In a previous blog post describing the basic components of a WMN, we highlight that the network performance depends mainly on the design issue. In what follows we will detail how to deal with the deployment of WMN in general and specially in the case of the Carmesh project. This latter problem consists mainly of treating the two following problems:
- Where the mesh routers have to be placed?
- How to connect the mesh routers among them to form a balanced backbone topology?
First, the mesh nodes placement problem is related to the access tier design issue, which aims at achieving the following objectives:
- Minimizing the installation cost: This objective can be achieved by reducing the number of mesh routers necessary to provide the target wireless coverage.
- Coverage optimization: The mesh router positions are determined based on available maps or drawings and according to the required quality of service expressed in terms of Signal to Interference Noise Ratio (SINR).
- Minimize the interference effect: To fulfil this objective, we have to ensure that the frequency channels assigned to the access radio interfaces are orthogonal (or sufficiently non-intereferring) to ultimately increase the nominal data rate for each user.
Second, the mesh nodes logical connections strategy deals with forming the backhaul network and its objectives can be summarized as follows:
- Backhaul network connectivity: Selecting the links connecting mesh routers among them.
- Maximizing the backhaul network capacity: Exploiting the overall backhaul network capacity.
The access network design problem can be solved first using the set covering problem to determine the minimum number of mesh routers required to cover all users. The coverage criterion is expressed as the signal strength assessed by each user to be higher than a certain predefined value, which offers a minimal nominal throughput. Once the positioning problem is solved, it is then necessary to assign a frequency channel to each mesh router (i.e. access radio interface) in order to communicate with its associated users. In IEEE 802.11-based WLAN, the channel assignment problem consists of assigning radio channels to mesh radio interfaces in such a way that the inter-channel spacing between close mesh routers is maximized. This minimizes interferences and thus increase the wireless mesh overall network capacity.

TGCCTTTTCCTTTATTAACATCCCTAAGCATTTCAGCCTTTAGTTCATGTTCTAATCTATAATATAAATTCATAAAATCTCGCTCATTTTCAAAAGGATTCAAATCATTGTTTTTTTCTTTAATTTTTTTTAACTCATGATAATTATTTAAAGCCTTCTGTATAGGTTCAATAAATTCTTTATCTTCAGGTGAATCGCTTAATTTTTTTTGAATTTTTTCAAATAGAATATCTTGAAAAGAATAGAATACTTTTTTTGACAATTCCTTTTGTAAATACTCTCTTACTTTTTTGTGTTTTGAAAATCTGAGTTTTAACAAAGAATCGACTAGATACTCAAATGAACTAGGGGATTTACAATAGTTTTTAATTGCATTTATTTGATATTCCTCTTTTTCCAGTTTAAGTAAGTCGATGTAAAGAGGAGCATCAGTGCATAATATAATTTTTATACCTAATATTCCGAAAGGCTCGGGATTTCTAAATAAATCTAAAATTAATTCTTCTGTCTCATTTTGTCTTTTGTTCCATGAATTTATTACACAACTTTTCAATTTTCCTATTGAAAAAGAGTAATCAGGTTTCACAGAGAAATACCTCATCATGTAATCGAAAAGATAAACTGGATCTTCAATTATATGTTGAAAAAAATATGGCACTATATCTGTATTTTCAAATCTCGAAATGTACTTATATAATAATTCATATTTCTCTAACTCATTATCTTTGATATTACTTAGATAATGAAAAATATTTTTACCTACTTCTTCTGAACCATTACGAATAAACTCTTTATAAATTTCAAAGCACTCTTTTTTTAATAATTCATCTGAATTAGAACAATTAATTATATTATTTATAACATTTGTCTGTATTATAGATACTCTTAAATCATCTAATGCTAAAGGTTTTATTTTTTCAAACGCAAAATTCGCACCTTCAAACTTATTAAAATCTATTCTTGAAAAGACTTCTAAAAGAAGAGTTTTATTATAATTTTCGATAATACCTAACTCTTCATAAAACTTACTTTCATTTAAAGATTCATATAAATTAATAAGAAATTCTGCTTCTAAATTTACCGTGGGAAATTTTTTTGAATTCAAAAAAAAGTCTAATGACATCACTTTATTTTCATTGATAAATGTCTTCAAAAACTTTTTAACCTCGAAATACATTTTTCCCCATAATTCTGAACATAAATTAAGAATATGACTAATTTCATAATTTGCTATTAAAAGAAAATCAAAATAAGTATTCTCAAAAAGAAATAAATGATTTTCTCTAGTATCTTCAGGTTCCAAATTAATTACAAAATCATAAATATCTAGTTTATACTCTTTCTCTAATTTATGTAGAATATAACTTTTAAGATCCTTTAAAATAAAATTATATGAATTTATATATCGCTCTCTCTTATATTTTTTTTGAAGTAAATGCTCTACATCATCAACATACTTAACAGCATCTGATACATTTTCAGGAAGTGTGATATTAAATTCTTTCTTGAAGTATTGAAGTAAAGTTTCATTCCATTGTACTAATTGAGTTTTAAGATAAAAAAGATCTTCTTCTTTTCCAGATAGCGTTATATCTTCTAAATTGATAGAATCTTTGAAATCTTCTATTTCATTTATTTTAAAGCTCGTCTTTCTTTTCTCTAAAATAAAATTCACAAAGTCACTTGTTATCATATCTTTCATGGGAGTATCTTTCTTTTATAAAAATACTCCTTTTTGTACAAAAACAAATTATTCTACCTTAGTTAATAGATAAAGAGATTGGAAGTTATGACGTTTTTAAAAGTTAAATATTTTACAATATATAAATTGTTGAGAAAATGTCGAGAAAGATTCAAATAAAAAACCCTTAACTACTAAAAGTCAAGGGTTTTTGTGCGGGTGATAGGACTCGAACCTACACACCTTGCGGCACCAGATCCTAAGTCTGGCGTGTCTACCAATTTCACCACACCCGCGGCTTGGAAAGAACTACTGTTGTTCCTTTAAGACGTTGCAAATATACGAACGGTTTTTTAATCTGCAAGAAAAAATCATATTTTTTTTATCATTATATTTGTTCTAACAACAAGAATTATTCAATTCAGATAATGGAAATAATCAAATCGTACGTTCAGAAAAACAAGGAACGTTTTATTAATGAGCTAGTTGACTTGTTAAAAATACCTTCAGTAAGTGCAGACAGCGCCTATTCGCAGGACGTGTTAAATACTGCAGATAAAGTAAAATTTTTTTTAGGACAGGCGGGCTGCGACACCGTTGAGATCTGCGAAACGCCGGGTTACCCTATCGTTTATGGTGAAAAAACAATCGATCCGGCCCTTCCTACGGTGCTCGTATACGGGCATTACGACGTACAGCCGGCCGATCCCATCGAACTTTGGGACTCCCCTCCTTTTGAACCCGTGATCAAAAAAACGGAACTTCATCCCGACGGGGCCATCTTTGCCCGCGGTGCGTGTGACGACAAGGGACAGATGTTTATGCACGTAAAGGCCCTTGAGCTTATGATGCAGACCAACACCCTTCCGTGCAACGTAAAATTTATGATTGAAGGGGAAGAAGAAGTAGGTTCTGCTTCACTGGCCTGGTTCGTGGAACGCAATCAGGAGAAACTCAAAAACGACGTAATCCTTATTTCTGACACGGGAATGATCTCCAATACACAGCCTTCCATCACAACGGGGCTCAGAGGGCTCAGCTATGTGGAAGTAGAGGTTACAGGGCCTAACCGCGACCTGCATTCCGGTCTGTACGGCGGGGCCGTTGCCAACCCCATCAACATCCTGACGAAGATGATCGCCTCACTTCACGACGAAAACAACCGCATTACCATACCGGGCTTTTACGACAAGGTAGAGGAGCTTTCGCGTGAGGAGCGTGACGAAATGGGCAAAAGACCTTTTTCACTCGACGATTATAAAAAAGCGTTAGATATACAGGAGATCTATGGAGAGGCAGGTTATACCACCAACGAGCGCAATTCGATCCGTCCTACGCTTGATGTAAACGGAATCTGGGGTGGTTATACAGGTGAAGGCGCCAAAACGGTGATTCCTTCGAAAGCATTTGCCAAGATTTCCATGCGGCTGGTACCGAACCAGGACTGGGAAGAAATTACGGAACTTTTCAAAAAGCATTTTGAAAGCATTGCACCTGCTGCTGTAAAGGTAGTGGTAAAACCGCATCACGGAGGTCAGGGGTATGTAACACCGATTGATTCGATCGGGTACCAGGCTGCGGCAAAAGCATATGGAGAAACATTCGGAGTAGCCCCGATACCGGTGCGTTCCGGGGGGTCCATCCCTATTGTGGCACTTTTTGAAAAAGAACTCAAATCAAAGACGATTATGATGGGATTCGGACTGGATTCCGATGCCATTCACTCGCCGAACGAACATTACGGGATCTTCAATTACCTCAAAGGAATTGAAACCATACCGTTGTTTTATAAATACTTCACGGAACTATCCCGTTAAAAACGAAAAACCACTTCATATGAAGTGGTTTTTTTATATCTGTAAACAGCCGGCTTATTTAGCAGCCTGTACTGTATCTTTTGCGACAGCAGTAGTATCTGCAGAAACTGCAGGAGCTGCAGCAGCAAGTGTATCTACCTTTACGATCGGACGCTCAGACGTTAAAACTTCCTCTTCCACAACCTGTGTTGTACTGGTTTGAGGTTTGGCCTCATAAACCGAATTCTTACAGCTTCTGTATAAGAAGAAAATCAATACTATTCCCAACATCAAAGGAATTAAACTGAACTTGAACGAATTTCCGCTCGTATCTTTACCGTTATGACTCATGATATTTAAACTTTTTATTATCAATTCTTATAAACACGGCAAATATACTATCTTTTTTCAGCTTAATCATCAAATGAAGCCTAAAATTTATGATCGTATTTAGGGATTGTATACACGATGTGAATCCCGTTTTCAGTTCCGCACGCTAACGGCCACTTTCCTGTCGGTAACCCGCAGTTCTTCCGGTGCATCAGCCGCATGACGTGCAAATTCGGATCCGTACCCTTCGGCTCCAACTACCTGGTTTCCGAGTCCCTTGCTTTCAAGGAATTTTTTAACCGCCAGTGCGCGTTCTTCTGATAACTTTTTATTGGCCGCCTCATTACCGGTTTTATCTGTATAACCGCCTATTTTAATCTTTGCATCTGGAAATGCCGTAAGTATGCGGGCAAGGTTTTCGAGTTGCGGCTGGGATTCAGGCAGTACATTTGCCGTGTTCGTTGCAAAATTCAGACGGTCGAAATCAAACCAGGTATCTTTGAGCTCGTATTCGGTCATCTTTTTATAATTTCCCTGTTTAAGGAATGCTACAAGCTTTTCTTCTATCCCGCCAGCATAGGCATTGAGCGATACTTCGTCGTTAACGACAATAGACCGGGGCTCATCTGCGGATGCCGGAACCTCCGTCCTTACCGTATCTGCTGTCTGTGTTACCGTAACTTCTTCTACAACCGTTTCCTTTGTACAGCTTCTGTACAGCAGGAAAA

However, the problem of backhaul network design can be solved by interconnecting the set of positioned mesh routers among them. The objective here is to select a set of links among all potential links, that allow to connect each mesh router to the gateway. The choice of links to keep has to be done with respect of certain constraints such as the limited number of radio interface, the ripple effect and channel dependency.
The deployment of WMN network is a hard problem and its complexity can not be managed easily even when we tackle with an orderly number of steps. This complexity has lead researchers to propose heuristics in order to deal with the complexity of the aforementioned multiobjective problems. The optimal deployment of WMN allows to improve the network performance, it is a necessary phase in the design of WMN but not sufficient due to the shared nature of the wireless medium. Thus, the network dimensioning and capacity assignment are other important issues to deal with when designing and deploying wireless mesh networks.